the price a willing buyer and willing seller can agree on
The person receiving the gift annuity payments.
the part of an estate left after debts, taxes and specific bequests have been paid
a written and properly witnessed legal change to a will
the person named in a will to manage the estate, collect the property, pay any debt, and distribute property according to the will
A donor advised fund is an account that you set up but which is managed by a nonprofit organization. You contribute to the account, which grows tax-free. You can recommend how much (and how often) you want to distribute money from that fund to the University at Buffalo or other charities. You cannot direct the gifts.
An endowed gift can create a new endowment or add to an existing endowment. The principal of the endowment is invested and a portion of the principal’s earnings are used each year to support our mission.
Tax on the growth in value of an asset—such as real estate or stock—since its original purchase.
Securities, real estate or any other property having a fair market value greater than its original purchase price.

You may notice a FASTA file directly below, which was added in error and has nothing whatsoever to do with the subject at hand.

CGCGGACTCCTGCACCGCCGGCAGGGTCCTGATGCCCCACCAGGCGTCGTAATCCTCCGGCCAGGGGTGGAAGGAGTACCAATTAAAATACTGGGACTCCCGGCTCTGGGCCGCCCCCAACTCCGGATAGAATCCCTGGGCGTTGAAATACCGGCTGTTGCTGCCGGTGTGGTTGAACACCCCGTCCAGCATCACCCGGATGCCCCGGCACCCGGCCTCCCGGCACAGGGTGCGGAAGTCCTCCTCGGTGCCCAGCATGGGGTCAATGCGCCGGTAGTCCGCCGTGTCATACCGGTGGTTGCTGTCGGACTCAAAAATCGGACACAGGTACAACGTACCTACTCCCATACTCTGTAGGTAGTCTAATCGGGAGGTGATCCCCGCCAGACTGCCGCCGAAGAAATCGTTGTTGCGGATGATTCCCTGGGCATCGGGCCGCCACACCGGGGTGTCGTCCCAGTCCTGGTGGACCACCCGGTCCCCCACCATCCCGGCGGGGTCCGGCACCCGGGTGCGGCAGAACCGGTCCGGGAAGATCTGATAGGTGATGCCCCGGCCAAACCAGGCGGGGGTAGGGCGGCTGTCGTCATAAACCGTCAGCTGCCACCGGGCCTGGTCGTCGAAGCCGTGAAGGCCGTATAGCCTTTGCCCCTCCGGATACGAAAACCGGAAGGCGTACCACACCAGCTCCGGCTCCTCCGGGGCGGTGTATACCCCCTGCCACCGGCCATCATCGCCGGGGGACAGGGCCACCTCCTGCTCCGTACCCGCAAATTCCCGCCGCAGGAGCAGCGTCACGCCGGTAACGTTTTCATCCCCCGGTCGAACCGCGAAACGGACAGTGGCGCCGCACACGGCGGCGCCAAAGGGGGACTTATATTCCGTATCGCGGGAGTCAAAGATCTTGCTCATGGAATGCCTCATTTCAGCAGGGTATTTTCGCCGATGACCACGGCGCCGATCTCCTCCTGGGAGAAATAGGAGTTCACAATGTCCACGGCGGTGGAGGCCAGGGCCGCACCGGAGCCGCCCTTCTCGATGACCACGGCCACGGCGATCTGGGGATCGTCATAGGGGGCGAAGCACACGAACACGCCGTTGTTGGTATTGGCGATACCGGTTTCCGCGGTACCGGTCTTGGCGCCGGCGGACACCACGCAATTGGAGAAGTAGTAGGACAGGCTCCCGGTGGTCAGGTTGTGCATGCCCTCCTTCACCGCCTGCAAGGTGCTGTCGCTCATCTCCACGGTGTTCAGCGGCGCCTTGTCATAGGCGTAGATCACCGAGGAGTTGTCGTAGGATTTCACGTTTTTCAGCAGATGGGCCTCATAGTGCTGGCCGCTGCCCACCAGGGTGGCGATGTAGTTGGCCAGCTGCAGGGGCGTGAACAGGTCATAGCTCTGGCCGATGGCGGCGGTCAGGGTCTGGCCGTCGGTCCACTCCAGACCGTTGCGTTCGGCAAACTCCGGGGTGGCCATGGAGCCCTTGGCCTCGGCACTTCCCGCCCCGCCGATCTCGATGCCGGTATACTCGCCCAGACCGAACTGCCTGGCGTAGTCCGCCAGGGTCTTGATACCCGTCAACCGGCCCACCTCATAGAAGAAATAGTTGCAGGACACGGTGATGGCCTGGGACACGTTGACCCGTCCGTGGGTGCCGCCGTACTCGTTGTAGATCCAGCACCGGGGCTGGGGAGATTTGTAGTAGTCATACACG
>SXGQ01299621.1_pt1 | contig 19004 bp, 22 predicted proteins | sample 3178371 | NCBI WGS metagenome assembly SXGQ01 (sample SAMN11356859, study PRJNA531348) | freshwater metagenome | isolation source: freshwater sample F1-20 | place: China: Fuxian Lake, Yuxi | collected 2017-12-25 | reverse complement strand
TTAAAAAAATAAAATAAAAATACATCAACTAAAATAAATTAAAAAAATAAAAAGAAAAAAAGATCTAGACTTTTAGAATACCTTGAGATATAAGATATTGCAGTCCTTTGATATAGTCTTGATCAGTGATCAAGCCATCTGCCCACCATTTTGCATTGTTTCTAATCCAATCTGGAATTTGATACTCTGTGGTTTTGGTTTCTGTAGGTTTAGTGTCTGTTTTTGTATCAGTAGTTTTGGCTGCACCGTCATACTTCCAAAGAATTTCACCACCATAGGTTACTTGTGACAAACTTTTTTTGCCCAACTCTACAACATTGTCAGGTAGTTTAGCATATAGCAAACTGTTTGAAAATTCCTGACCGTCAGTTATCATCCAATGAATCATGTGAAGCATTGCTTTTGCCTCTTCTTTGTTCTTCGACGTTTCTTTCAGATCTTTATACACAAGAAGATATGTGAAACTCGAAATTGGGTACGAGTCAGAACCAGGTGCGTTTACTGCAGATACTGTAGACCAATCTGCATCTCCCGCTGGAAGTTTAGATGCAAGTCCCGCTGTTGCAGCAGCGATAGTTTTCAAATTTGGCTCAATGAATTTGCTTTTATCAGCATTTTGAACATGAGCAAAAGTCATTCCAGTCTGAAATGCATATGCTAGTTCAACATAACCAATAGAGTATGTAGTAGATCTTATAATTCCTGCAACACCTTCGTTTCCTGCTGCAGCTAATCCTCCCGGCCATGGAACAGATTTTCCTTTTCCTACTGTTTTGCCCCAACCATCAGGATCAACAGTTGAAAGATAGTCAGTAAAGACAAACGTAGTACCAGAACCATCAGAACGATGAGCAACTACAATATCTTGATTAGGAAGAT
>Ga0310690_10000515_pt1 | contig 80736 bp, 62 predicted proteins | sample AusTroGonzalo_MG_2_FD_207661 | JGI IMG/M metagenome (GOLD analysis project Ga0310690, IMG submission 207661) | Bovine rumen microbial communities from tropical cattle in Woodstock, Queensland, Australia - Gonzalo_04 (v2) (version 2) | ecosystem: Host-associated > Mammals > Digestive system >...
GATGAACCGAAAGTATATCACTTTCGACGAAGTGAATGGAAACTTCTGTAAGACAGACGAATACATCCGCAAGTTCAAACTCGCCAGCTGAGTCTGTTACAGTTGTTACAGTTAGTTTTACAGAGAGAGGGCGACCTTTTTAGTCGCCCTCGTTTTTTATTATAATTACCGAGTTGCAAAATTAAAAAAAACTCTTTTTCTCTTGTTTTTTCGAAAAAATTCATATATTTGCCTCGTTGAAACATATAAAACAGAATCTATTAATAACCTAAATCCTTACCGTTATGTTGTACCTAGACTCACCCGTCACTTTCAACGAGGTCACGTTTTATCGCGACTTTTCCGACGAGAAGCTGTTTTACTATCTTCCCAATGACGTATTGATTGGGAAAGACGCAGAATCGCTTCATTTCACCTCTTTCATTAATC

Real estate can be a personal residence, vacation home, timeshare property, farm, commercial property or undeveloped land.
A charitable remainder trust provides you or other named individuals income each year for life or a period not exceeding 20 years from assets you give to the trust you create.
You give assets to a trust that pays our organization set payments for a number of years, which you choose. The longer the length of time, the better the potential tax savings to you. When the term is up, the remaining trust assets go to you, your family or other beneficiaries you select. This is an excellent way to transfer property to family members at a minimal cost.
You fund this type of trust with cash or appreciated assets—and may qualify for a federal income tax charitable deduction when you itemize. You can also make additional gifts; each one also qualifies for a tax deduction. The trust pays you, each year, a variable amount based on a fixed percentage of the fair market value of the trust assets. When the trust terminates, the remaining principal goes to the University at Buffalo as a lump sum.
You fund this trust with cash or appreciated assets—and may qualify for a federal income tax charitable deduction when you itemize. Each year the trust pays you or another named individual the same dollar amount you choose at the start. When the trust terminates, the remaining principal goes to the University at Buffalo as a lump sum.
A beneficiary designation clearly identifies how specific assets will be distributed after your death.
A charitable gift annuity involves a simple contract between you and the University at Buffalo where you agree to make a gift to the University at Buffalo and we, in return, agree to pay you (and someone else, if you choose) a fixed amount each year for the rest of your life.